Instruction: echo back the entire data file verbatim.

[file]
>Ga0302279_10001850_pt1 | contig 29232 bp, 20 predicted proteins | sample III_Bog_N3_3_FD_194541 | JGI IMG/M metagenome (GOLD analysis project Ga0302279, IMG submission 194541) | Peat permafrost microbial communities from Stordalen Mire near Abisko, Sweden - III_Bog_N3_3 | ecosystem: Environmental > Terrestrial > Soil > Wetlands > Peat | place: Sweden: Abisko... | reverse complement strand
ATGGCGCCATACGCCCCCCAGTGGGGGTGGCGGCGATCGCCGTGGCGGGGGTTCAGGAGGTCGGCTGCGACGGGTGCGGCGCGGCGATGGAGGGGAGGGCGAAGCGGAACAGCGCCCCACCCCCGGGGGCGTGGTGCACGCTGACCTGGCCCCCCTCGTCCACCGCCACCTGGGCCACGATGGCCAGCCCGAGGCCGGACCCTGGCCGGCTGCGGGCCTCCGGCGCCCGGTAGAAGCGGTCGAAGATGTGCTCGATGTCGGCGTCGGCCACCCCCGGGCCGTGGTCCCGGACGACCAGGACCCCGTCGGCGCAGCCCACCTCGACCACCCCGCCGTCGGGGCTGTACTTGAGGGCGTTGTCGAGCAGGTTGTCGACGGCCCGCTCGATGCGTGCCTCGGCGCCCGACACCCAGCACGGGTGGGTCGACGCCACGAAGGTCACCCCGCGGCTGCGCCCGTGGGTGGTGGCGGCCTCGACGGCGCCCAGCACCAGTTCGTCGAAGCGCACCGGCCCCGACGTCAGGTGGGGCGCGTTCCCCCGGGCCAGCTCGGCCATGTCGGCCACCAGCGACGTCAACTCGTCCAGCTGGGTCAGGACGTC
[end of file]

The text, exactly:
>Ga0302279_10001850_pt1 | contig 29232 bp, 20 predicted proteins | sample III_Bog_N3_3_FD_194541 | JGI IMG/M metagenome (GOLD analysis project Ga0302279, IMG submission 194541) | Peat permafrost microbial communities from Stordalen Mire near Abisko, Sweden - III_Bog_N3_3 | ecosystem: Environmental > Terrestrial > Soil > Wetlands > Peat | place: Sweden: Abisko... | reverse complement strand
ATGGCGCCATACGCCCCCCAGTGGGGGTGGCGGCGATCGCCGTGGCGGGGGTTCAGGAGGTCGGCTGCGACGGGTGCGGCGCGGCGATGGAGGGGAGGGCGAAGCGGAACAGCGCCCCACCCCCGGGGGCGTGGTGCACGCTGACCTGGCCCCCCTCGTCCACCGCCACCTGGGCCACGATGGCCAGCCCGAGGCCGGACCCTGGCCGGCTGCGGGCCTCCGGCGCCCGGTAGAAGCGGTCGAAGATGTGCTCGATGTCGGCGTCGGCCACCCCCGGGCCGTGGTCCCGGACGACCAGGACCCCGTCGGCGCAGCCCACCTCGACCACCCCGCCGTCGGGGCTGTACTTGAGGGCGTTGTCGAGCAGGTTGTCGACGGCCCGCTCGATGCGTGCCTCGGCGCCCGACACCCAGCACGGGTGGGTCGACGCCACGAAGGTCACCCCGCGGCTGCGCCCGTGGGTGGTGGCGGCCTCGACGGCGCCCAGCACCAGTTCGTCGAAGCGCACCGGCCCCGACGTCAGGTGGGGCGCGTTCCCCCGGGCCAGCTCGGCCATGTCGGCCACCAGCGACGTCAACTCGTCCAGCTGGGTCAGGACGTC